Masterful This is book is about more than a sports story. This is a story of human depravity and greatness. As well choreographed as any truly great Hollywood film (and incidentally turned into a movie with Morgan Freeman and Matt Damon) or magnificent epic novel. Beautifully written and told with heartfelt sincerity this book completely captivated me even though I already knew the ending. I was riveted with each turn of the page, waiting in eager anticipation to see how the final triumph was brought into fruition. With the effortless flow of the narrative Carlin delicately unfurls the story like a blooming flower with each page coming together to create a colorful and deliciously scented bloom. Carlin masterfully orchestrates the different firsthand accounts and different viewpoints to put a together a fairly complete picture of the lead up to the South African hosted Rugby World Championship and the crowning jewel of Mandela’s presidentship. He lays out enough background to help us understand how incredible this turn of events were and gives enough individual stories to get the real impact of the situation. His compassion for all sides allows him to understand the differing viewpoints and pass that understanding onto us. Mandela is sketched as a clever, deliberate, politically savvy man raised up for just such a time in his country’s history to help it navigate the choppy waters of fear and impatience. Mandela is a genius; he knew where he wanted to take his country, found a means to get there, and convinced people from very fragmented groups to help implement a plan of action. “One Team, One Country” was not only the motto for the Springboks, but for every South African. Now granted the road from there has been bumpy for the country, but that should not take away from what it has accomplished and can accomplish in the future.
Word-Nerd More than 1 year ago
When Nelson Mandela became the first democratically elected president of South Africa, the country was still deeply divided by the legacy of apartheid. This book tells the heartwarming story of how the Mandela used his considerable charm and charisma to rally blacks and whites around a game of rugby -- specifically the 1995 World Cup championship match between South Africa and New Zealand. I knew very little about South African politics (and even less about rugby!) before reading this book, but the author provided just enough background to make me appreciate the enormity of Mandela's challenge. This wonderful human interest story is a real winner. (I understand the book has been optioned to Hollywood, with Morgan Freeman slated to star. Is that perfect casting or what?)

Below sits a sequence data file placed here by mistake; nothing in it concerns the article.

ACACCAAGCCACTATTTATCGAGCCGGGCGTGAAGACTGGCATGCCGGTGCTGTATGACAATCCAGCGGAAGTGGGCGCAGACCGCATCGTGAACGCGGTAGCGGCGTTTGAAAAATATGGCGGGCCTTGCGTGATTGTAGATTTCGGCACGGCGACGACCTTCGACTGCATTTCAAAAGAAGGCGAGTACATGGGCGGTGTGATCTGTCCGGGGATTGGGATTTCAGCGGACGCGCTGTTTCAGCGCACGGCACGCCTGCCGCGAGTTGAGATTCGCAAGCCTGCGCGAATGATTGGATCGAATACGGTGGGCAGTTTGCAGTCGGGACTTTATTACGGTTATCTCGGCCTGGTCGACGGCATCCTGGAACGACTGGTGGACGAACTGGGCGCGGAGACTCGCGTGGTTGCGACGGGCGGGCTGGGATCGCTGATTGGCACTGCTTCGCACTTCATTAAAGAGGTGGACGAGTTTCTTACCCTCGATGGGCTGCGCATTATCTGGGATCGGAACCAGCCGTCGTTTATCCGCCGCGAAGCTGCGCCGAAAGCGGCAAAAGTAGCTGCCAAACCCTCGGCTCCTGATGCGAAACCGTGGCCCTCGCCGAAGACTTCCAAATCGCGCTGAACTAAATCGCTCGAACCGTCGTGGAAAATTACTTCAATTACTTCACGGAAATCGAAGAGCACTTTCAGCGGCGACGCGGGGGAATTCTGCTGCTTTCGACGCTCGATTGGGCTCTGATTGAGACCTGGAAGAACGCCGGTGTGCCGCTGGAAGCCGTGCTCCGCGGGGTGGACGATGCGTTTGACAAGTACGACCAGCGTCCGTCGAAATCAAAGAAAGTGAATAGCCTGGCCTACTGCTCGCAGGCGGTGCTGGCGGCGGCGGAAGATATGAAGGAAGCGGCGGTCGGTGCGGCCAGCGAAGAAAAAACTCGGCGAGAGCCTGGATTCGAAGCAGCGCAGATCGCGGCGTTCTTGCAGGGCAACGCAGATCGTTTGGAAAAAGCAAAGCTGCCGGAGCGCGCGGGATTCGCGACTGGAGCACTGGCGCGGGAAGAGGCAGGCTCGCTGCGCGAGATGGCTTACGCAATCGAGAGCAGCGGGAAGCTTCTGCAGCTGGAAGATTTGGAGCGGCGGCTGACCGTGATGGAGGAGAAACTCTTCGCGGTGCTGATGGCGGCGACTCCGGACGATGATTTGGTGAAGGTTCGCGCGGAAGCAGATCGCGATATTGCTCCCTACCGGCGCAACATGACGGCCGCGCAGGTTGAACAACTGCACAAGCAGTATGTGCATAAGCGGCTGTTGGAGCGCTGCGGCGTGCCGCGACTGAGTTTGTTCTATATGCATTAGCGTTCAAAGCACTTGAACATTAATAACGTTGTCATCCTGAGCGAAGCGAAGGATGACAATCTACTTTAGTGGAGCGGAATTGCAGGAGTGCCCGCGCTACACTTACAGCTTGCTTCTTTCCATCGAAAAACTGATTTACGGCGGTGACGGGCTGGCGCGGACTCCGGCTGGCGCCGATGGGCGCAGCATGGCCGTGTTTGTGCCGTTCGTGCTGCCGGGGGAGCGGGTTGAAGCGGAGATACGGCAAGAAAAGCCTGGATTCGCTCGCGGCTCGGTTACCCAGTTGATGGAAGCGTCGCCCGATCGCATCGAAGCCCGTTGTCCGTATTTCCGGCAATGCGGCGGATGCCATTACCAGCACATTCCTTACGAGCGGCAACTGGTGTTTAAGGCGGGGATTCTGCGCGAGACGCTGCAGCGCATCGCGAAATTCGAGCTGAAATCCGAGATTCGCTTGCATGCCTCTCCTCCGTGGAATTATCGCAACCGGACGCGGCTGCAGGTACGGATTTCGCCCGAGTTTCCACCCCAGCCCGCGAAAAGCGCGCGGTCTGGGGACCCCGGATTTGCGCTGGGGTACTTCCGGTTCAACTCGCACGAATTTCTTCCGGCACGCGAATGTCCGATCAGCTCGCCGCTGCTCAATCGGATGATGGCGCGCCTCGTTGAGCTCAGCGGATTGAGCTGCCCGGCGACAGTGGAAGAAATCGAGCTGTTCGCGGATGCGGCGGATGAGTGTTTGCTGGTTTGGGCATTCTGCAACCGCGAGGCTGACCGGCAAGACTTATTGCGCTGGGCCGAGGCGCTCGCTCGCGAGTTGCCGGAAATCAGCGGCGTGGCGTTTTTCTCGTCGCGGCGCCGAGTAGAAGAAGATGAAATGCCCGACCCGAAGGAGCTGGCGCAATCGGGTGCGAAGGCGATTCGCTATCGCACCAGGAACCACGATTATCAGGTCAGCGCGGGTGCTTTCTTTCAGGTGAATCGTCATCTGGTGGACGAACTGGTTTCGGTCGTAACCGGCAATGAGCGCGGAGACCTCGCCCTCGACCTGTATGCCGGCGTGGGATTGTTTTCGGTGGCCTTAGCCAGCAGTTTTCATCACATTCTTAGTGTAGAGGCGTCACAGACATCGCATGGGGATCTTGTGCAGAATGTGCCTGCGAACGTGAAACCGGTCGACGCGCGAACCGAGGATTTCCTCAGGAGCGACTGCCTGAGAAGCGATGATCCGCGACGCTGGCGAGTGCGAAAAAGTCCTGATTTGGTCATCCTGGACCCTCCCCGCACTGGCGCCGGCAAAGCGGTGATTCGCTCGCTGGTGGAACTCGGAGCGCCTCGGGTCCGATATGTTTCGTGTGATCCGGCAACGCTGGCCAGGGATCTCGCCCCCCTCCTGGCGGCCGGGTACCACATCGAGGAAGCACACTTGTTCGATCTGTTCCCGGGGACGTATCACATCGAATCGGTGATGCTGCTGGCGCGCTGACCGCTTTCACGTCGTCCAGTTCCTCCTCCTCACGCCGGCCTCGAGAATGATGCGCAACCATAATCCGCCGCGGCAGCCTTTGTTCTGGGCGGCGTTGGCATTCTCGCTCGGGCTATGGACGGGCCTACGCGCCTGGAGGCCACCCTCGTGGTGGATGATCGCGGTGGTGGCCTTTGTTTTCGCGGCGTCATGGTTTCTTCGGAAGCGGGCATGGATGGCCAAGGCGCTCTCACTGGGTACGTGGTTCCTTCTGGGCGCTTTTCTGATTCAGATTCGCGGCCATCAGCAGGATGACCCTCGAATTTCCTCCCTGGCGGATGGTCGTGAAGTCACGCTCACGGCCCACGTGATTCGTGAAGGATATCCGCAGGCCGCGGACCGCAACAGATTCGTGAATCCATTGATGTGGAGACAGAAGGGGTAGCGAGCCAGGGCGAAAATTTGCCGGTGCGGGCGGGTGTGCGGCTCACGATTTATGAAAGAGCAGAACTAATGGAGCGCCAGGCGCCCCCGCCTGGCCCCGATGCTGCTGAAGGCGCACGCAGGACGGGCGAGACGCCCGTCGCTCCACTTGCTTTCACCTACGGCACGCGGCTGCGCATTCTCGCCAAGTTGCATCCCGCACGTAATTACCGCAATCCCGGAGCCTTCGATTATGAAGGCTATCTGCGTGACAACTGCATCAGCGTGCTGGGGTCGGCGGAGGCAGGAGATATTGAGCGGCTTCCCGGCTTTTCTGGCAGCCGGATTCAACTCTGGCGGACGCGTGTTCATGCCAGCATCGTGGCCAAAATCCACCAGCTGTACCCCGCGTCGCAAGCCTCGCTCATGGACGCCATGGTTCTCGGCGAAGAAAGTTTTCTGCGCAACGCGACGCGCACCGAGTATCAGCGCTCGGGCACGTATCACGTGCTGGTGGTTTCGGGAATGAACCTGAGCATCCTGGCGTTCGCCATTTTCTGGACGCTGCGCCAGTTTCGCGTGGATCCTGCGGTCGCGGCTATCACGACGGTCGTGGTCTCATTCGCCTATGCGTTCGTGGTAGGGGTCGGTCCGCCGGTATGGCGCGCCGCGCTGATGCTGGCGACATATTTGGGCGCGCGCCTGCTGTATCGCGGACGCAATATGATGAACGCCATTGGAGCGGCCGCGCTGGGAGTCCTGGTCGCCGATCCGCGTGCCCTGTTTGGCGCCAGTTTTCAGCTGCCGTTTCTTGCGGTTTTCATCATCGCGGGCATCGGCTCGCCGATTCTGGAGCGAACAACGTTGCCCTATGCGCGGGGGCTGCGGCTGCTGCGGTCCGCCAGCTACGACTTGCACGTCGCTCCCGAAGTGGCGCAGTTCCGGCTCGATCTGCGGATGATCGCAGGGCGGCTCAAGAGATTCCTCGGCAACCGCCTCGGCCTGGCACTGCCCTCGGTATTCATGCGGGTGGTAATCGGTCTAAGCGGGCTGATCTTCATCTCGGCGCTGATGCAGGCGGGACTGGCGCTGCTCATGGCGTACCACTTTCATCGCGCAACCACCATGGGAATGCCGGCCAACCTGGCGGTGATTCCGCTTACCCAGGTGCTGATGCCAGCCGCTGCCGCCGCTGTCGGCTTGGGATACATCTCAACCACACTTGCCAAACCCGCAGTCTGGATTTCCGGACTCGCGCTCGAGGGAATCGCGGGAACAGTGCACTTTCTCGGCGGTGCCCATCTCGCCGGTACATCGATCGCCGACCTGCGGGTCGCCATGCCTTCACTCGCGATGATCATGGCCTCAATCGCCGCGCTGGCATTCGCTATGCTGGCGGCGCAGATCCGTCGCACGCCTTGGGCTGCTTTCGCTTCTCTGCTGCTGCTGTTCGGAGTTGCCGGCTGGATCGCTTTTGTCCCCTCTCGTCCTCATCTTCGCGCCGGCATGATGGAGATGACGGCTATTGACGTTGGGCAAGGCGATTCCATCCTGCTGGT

Guest More than 1 year ago
I read Bill Keller¿s review in the 'NY Times' and thought, wow, this sounds great. I picked it up and found it a terrific story, told dramatically and well. I thought, at first, not being a student of modern South Africa to any great extent, that the portrait of Mandela as this nearly omnipotent force for moral good was a bit overplayed. But as the story progressed, Carlin made his case. I am someone who¿s worked in progressive politics for some time, and I¿m a rugger, so there¿s a lot of resonance in this book for me. Some of the vignettes are terrific: Desmond Tutu stranded in San Francisco and desperately seeking a bar where he can watch the final match Mandela in prison teaching himself Afrikaans and Afrikaner history the largely apolitical and almost entirely Boer rugby team learning the liberation song, Nkosi Sikelele a black member of Mandela¿s presidential protection unit suggesting he wear the Springbok jersey to the final match and Mandela¿s reception from the fans at the match, almost all white, almost all Boers, chanting ¿Nelson, Nelson.¿ and the reaction of the Springbok manager: ¿It was the moment I realized that there really was a chance this country could work.¿ Great read! Pick it up. I can¿t wait for the movie in production now with Morgan Freeman as Mandela, Matt Damon as the Springbok captain, and directed by Clint Eastwood.